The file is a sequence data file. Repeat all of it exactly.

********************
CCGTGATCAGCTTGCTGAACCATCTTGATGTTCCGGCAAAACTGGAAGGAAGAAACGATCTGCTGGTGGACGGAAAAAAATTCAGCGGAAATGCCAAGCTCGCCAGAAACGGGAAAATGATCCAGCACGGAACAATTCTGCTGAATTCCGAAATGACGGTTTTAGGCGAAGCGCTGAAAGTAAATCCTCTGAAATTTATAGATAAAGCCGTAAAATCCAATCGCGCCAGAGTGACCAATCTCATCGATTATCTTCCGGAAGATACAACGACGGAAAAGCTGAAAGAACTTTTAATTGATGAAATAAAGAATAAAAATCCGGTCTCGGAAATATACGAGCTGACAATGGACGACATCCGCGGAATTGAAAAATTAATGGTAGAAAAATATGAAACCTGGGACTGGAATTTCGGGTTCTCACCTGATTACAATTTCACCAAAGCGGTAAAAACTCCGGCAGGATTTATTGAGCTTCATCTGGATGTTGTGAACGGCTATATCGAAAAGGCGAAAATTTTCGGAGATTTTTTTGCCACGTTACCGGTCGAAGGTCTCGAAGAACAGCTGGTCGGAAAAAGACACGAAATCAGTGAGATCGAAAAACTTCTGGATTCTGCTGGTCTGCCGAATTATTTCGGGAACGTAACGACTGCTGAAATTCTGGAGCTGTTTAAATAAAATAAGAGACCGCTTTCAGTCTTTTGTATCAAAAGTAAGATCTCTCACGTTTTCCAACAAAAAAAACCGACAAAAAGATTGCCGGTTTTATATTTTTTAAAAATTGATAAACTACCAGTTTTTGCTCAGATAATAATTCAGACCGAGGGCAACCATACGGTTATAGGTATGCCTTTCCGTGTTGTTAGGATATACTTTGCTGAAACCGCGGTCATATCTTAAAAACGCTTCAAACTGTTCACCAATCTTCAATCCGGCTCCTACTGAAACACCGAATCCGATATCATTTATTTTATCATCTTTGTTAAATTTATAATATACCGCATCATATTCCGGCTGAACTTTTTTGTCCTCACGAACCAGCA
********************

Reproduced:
CCGTGATCAGCTTGCTGAACCATCTTGATGTTCCGGCAAAACTGGAAGGAAGAAACGATCTGCTGGTGGACGGAAAAAAATTCAGCGGAAATGCCAAGCTCGCCAGAAACGGGAAAATGATCCAGCACGGAACAATTCTGCTGAATTCCGAAATGACGGTTTTAGGCGAAGCGCTGAAAGTAAATCCTCTGAAATTTATAGATAAAGCCGTAAAATCCAATCGCGCCAGAGTGACCAATCTCATCGATTATCTTCCGGAAGATACAACGACGGAAAAGCTGAAAGAACTTTTAATTGATGAAATAAAGAATAAAAATCCGGTCTCGGAAATATACGAGCTGACAATGGACGACATCCGCGGAATTGAAAAATTAATGGTAGAAAAATATGAAACCTGGGACTGGAATTTCGGGTTCTCACCTGATTACAATTTCACCAAAGCGGTAAAAACTCCGGCAGGATTTATTGAGCTTCATCTGGATGTTGTGAACGGCTATATCGAAAAGGCGAAAATTTTCGGAGATTTTTTTGCCACGTTACCGGTCGAAGGTCTCGAAGAACAGCTGGTCGGAAAAAGACACGAAATCAGTGAGATCGAAAAACTTCTGGATTCTGCTGGTCTGCCGAATTATTTCGGGAACGTAACGACTGCTGAAATTCTGGAGCTGTTTAAATAAAATAAGAGACCGCTTTCAGTCTTTTGTATCAAAAGTAAGATCTCTCACGTTTTCCAACAAAAAAAACCGACAAAAAGATTGCCGGTTTTATATTTTTTAAAAATTGATAAACTACCAGTTTTTGCTCAGATAATAATTCAGACCGAGGGCAACCATACGGTTATAGGTATGCCTTTCCGTGTTGTTAGGATATACTTTGCTGAAACCGCGGTCATATCTTAAAAACGCTTCAAACTGTTCACCAATCTTCAATCCGGCTCCTACTGAAACACCGAATCCGATATCATTTATTTTATCATCTTTGTTAAATTTATAATATACCGCATCATATTCCGGCTGAACTTTTTTGTCCTCACGAACCAGCA